It was a Mass celebrating a major anniversary of the parish and I was right in the middle of the homily. It was also one of those exquisite moments when the message and the congregation connected to such a degree that you could hear a pin drop. I drew another breath to begin the conclusion, and that’s when the cell phone went off. It belonged to the little old lady sitting in the first pew, in the bench designed for those who have difficulty walking. I assumed she would turn it off, but instead she actually answered it, and in that charmingly loud voice of the hearing-impaired, she said, “Yes, I’m still in church!....I don’t know….He’s still talking!”
People who are trying desperately to choke back laughter make a very distinctive sound. On that fateful morning, it was exactly that sound I heard starting somewhere in the fourth pew. I heard it—and then actually watched it—work itself halfway through the church, until it finally exploded into an all-out guffaw. My moment in homiletic heaven was history. I watched people lending tissues to each other and wiping tears from their eyes as their chuckles were winding down, and I knew the homily was over. I mumbled some non sequitur about the parish and joy and the God of surprises and returned to my seat.
Being a Sunday preacher is a scary business. It starts long before you stand at the pulpit. My homiletics professor told us that it takes a whole week for a homily to “cook,” and mostly she was right. Really, it starts on a Monday morning, when I read the Scripture for the coming Sunday, along with any number of relevant commentaries. Then it all sits in the brain, on a back burner, slowly simmering. Throughout the week, I hope it will get some fresh seasoning from timely newspaper articles and things I’ve observed in and out of the parish. The goal is to make my words about the Scripture slide from the head into the heart.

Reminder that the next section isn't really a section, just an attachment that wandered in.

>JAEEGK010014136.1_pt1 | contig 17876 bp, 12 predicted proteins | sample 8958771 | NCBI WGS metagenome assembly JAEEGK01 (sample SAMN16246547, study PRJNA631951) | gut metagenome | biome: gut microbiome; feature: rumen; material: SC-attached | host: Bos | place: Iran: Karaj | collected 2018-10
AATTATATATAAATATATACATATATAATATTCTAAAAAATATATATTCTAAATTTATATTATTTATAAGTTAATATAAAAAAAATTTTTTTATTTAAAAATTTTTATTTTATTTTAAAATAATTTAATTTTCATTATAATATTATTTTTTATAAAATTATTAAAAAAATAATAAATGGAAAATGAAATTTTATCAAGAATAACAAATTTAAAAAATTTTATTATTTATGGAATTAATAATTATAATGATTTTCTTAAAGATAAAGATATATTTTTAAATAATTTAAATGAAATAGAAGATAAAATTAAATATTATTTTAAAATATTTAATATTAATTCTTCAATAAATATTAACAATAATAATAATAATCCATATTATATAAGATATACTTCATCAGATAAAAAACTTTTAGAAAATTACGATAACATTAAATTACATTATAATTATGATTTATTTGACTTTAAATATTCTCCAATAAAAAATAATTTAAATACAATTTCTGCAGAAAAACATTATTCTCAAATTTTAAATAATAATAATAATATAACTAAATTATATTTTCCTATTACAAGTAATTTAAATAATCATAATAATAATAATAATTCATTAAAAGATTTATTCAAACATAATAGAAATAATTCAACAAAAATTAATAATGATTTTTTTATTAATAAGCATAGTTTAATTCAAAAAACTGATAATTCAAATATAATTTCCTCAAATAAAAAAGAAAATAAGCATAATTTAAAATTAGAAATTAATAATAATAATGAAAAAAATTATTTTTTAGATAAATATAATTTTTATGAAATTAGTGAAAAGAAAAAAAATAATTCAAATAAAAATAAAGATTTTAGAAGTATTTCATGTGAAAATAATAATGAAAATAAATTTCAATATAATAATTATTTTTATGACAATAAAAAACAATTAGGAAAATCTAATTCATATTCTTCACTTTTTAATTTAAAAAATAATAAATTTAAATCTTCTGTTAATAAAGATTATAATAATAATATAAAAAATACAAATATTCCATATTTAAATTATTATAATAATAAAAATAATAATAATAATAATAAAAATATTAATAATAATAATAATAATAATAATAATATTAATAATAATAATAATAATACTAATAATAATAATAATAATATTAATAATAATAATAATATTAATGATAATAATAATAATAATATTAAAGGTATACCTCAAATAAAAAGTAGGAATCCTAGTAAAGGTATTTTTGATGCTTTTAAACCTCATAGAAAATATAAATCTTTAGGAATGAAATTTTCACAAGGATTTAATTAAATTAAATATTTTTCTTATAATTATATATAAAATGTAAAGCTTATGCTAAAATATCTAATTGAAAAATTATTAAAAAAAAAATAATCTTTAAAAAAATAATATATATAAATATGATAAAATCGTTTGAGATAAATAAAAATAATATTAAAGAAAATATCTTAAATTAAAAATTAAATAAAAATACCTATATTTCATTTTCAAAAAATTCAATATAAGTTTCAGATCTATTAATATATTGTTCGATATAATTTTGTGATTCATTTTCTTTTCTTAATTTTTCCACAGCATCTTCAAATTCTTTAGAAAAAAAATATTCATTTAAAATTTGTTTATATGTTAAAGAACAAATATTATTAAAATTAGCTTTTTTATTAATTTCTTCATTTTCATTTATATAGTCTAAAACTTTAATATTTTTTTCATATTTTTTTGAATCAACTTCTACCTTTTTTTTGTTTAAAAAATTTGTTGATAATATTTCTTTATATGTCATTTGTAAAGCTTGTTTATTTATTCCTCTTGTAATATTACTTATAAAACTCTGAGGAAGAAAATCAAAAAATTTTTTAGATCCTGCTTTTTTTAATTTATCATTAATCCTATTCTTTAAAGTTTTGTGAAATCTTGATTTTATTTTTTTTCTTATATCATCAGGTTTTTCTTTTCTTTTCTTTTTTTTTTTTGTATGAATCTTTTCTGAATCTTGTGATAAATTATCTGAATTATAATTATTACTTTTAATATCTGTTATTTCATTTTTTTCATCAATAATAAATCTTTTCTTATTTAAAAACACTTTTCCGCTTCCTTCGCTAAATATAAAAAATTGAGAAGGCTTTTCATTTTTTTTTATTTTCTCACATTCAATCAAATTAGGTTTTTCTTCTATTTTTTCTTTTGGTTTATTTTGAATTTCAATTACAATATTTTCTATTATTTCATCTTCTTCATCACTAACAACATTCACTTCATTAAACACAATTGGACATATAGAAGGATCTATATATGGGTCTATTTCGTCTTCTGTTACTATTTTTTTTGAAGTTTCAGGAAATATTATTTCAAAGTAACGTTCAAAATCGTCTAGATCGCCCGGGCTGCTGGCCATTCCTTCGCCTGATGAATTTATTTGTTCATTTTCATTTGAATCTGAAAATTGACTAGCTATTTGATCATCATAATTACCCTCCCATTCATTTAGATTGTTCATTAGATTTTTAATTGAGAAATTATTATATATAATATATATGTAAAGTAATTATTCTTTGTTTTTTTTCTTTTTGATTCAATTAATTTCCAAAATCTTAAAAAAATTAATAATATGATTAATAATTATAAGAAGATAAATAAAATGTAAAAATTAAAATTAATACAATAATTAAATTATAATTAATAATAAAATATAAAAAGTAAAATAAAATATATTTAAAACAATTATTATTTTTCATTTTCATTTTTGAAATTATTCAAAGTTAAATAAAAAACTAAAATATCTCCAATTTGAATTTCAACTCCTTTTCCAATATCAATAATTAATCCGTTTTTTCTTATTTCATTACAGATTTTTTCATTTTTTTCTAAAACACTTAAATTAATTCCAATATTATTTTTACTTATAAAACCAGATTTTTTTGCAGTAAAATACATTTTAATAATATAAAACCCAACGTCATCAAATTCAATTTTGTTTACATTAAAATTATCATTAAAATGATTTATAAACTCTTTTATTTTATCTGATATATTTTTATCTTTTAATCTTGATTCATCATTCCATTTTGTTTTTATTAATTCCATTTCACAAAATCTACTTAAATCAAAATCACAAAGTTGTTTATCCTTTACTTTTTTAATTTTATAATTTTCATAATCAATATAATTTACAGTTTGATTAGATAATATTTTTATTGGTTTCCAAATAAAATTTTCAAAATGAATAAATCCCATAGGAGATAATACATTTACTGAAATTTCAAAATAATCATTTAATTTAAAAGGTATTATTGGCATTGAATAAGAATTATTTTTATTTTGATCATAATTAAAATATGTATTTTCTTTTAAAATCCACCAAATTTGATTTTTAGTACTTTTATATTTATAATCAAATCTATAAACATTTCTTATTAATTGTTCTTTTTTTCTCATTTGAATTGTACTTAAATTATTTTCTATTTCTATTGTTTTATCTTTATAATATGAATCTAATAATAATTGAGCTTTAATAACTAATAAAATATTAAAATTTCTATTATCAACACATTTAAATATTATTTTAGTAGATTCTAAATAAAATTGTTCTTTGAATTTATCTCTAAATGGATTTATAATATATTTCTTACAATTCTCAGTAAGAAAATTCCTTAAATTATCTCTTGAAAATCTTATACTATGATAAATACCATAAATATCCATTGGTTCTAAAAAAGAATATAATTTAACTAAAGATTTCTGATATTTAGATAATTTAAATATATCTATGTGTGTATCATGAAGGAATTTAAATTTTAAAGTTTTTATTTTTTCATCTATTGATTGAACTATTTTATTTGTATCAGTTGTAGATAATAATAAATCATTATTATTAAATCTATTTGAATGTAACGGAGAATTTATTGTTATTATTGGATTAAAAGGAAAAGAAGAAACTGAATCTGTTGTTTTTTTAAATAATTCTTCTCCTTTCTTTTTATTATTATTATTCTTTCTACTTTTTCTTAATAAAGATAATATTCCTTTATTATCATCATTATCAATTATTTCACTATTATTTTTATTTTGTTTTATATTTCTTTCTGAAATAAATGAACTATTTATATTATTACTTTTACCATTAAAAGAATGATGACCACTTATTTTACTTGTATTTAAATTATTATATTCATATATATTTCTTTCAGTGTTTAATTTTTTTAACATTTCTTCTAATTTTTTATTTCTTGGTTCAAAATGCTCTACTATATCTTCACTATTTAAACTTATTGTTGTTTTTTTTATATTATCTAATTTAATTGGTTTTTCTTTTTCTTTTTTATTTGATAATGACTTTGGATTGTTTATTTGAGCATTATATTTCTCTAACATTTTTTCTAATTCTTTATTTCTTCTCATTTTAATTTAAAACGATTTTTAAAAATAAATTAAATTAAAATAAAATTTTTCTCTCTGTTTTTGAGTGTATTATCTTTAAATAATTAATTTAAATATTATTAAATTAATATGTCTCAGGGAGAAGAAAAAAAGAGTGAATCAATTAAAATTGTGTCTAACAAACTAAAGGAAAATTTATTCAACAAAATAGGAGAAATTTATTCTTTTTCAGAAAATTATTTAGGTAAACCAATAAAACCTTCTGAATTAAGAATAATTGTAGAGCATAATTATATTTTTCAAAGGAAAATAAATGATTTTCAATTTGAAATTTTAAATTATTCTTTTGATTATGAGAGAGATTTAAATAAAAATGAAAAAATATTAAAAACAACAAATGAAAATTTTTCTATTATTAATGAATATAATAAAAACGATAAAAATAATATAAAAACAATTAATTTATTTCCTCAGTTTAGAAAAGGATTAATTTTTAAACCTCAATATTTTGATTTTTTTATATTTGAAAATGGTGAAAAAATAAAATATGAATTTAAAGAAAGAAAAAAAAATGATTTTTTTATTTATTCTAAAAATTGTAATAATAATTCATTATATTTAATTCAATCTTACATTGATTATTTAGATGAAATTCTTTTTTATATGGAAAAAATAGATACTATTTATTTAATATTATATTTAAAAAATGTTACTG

By Friday, I’m hoping my simmering thoughts make their way down the arm and into the hand that commits the first draft to paper. In a good week, some idea sets me on fire and I rush to write it down. First drafts, though, are always too long. “Never speak longer than you are interesting!” the professor would tell us, as she scanned us over the top of her eyeglasses. “And none of you is really that interesting….”
That made an impression. I always tighten things up on Saturday morning. The next step is to reduce all of the written text to the barest of speaking notes in order to “allow room for the spontaneity of the Spirit, which will only happen if the original is well-crafted to begin with,” as the Professor Lady instructed. Finally, any rough edges are smoothed off with a couple of rounds of practicing out loud.
Some weeks, the heart aches to be kindled with a good idea or an interesting angle. Sometimes the best that can be done is to assemble a “Frankenstein homily” from bits and pieces of sermons written long ago. This approach always comes with a side order of humility, the realization that no one remembers anything you said three years ago, no matter how brilliant and life-changing they told you it was after Mass.
Eventually, you take a deep breath and bring it all to the pulpit. Some days, the only distractions are a few screeching children or a couple of text-messaging teenagers. Yet more and more, I encounter another phenomenon. I might be talking about, say, marriage, and suddenly I sense all the long-married couples carefully training their attention on my words. Or, I might mention something about Aquinas and realize that a medieval scholar is sitting in the third pew. I start describing some ancient Palestinian cultural practice in order to give some context to the Gospel, and then I remember that the electrician who’s a regular at the 9 a.m. Mass completed a rigorous Bible study course at the local college.
When I preach, I am increasingly conscious that the people who must listen to my homilies reflect a dramatic change in the relationship between the clergy and the laity; specifically, the laity is more educated than ever before in the ways of religion, theology, and Scripture. This presents an exciting challenge; it also introduces an honest and healthy dose of fear. Facing my parishioners from the pulpit, I realize that I am less of a “guru” and more of a companion. My decades as a priest have taught me that my parishioners, like those in any faith community, preach the gospel powerfully in many different ways themselves. All I really need to do when I preach is hold up a kind of mirror so that those in the pews can see how God is at work in all of our lives.
Who knows, given the theological sophistication of so many laymen and women, one day we might figure out a way to allow anyone who feels called to “cook up” a homily to stand in the Sunday pulpit. As far as I’m concerned, it would be good to share the fears, the joys, and the little old ladies who come with the job.